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As a founding employee of Gardener's Supply, I wore many different hats over the years. Currently, I have my own company called Johnnie Brook Creative. The gardens around my home in Richmond, VT, include a large vegetable garden, seasonal greenhouse, cutting garden, perennial gardens, rock garden, shade garden, berry plantings, lots of container plants and a meadow garden. There's no place I'd rather be than in the garden.
Garlic is one of the easiest crops you can grow. In most regions of the country, garlic is planted in the fall. By that time, many summer crops have already been harvested, leaving some free garden space. Just remember that the garlic bed won't be available for another type of crop until late next summer, when it's time to harvest the garlic you planted the previous fall.
If you're replanting garlic from your own stock, choose the biggest and best heads from the summer's harvest. If purchasing, look for garlic sold specifically for planting. Garlic from the produce section at the supermarket may have been treated with a sprout inhibitor to prevent it from growing.
There are several types of garlic.
Hardneck garlic varieties produce a stiff stem that grows up through the center of the bulb. Compared to softneck varieties, then tend to have a sharper flavor, with more variation in flavor among the varieties. They're hardier, too, making them a good choice for regions with very cold winters. Once harvested, the bulbs have a somewhat shorter shelf life than softneck varieties.
Softneck garlic varieties don't produce a stiff central stem. This list the type of garlic you'll find at most supermarkets. It has a relatively mild flavor. Softneck garlic is the best choice for regions with mild winters, and it's the type to grow if you want to make garlic braids.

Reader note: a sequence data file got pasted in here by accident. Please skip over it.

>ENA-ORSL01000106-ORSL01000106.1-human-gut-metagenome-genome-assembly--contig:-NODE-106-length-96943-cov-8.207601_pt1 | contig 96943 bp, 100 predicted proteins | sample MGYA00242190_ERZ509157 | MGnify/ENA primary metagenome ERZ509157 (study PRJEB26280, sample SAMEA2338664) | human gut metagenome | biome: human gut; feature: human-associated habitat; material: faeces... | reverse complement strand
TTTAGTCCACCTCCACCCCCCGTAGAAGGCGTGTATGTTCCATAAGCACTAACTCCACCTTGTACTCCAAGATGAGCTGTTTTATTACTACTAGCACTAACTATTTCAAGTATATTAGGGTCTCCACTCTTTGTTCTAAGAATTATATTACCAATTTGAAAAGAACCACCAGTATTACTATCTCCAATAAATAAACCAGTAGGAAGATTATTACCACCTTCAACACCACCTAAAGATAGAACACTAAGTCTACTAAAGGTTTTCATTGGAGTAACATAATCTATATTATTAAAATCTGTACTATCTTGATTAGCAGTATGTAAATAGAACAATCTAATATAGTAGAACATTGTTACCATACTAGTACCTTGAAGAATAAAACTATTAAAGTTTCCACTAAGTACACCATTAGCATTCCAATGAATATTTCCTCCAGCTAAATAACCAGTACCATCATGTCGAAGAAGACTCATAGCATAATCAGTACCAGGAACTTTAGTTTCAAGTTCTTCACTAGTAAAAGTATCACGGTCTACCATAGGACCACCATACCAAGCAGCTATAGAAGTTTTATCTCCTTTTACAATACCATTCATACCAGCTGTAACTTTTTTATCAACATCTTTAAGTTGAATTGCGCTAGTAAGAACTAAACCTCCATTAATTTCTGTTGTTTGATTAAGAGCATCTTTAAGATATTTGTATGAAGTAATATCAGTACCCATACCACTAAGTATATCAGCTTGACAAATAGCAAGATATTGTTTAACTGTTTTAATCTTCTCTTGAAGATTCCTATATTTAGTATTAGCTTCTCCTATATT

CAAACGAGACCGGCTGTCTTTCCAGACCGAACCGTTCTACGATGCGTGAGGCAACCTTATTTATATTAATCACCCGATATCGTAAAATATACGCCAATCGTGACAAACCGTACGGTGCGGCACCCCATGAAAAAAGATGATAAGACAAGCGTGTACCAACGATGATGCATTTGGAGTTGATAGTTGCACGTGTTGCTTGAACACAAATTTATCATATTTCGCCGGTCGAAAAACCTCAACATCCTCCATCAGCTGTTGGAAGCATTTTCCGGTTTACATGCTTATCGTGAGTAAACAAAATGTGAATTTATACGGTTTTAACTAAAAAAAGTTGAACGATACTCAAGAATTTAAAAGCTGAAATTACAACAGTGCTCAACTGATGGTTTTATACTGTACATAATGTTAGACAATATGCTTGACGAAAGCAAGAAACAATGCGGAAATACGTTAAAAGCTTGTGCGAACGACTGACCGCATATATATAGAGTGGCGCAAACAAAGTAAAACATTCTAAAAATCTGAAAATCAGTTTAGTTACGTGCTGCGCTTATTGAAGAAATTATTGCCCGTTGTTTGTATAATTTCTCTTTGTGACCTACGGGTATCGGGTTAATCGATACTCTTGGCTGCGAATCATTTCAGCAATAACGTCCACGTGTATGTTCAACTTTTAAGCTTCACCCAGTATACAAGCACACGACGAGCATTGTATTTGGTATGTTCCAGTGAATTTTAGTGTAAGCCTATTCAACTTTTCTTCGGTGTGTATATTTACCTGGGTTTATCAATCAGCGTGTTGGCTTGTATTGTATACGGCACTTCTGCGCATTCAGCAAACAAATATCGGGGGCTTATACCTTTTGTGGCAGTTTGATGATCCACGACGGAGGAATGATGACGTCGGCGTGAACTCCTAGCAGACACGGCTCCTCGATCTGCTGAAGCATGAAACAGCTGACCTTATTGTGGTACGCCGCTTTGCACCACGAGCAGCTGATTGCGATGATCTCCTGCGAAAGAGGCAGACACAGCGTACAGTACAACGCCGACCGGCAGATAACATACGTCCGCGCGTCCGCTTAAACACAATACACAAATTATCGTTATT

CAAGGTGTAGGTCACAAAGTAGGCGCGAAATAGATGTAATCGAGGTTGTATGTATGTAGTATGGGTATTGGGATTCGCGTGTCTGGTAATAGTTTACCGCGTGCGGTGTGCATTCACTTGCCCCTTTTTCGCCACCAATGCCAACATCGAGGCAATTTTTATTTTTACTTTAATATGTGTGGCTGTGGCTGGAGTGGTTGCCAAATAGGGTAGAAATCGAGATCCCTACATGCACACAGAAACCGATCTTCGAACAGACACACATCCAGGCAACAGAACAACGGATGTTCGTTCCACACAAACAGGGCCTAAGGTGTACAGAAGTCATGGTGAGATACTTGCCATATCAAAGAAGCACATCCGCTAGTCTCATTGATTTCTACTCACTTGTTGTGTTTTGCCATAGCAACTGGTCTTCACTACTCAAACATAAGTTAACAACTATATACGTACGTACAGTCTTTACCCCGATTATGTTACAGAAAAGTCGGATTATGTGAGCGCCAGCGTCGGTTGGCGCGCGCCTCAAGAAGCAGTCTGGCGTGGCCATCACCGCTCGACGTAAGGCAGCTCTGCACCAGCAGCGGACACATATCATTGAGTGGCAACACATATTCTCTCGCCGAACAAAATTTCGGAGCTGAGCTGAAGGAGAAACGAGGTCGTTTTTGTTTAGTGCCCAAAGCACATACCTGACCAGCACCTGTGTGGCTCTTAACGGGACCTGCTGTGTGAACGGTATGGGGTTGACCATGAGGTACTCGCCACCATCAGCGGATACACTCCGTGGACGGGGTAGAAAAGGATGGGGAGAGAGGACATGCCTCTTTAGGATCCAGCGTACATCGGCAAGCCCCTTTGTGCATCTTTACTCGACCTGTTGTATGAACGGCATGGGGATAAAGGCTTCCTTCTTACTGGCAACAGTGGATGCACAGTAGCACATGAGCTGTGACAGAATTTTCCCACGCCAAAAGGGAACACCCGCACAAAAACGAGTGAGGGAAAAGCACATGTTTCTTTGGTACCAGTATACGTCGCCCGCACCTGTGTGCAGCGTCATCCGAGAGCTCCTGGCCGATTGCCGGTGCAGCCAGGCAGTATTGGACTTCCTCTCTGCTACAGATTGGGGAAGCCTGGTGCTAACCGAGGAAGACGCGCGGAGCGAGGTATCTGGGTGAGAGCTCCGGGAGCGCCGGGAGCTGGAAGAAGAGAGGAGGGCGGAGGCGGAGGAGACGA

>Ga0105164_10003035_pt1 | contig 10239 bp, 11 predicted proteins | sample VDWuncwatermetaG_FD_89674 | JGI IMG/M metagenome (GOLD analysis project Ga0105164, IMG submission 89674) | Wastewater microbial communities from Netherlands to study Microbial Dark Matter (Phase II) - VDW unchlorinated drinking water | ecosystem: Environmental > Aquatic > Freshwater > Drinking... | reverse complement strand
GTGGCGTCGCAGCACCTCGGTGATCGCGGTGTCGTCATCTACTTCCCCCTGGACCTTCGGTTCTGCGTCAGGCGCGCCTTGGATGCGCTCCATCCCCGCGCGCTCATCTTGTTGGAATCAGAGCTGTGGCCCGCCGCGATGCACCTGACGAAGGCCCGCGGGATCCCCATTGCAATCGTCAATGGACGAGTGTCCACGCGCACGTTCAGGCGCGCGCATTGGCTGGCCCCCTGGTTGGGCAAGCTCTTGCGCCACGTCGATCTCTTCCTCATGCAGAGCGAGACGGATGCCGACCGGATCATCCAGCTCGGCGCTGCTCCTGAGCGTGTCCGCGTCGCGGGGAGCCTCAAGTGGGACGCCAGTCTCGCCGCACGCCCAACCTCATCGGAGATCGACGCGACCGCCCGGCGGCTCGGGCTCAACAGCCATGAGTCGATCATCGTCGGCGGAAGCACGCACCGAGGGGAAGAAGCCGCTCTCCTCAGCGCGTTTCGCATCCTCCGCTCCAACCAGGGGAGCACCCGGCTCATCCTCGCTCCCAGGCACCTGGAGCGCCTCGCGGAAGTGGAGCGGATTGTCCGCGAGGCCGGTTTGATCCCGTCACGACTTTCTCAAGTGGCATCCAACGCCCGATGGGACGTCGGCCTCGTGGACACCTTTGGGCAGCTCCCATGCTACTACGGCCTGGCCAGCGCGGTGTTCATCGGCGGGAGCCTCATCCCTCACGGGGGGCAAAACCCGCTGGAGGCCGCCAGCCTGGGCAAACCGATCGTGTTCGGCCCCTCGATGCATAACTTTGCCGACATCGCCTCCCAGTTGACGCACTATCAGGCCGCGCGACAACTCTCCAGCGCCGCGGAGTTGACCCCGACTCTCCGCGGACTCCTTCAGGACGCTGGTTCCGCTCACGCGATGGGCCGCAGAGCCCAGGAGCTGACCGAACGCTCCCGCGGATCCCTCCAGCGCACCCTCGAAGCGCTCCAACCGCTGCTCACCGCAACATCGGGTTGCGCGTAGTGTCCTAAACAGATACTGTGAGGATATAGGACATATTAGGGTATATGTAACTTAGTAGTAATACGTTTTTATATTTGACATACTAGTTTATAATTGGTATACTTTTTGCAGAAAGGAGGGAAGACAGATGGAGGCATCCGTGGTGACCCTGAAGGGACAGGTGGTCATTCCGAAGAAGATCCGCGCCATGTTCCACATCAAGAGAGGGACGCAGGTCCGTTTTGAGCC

Elephant garlic resembles a giant head of garlic and, indeed, it does belong to the same genus, Allium. However, it isn't a "true" garlic but rather is more closely related to the leek.
DETERMINING when garlic is ready to harvest is one of the trickiest parts about growing it. If you harvest too soon the cloves will be small and underdeveloped (certainly usable but not as big and plump as possible). If you wait too long, as the heads dry the cloves will begin to separate and the head won't be tight and firm (also not a disaster, but the cloves will be more vulnerable to decay and drying out so they won't store as long).
Though it depends somewhat on the growing season and where you live, garlic is usually ready to harvest in late July. The slideshow below, with photos from my own garden, shows what to watch for. Properly curing the heads is also important and you'll see that as well.
Last updated: 4/26/20
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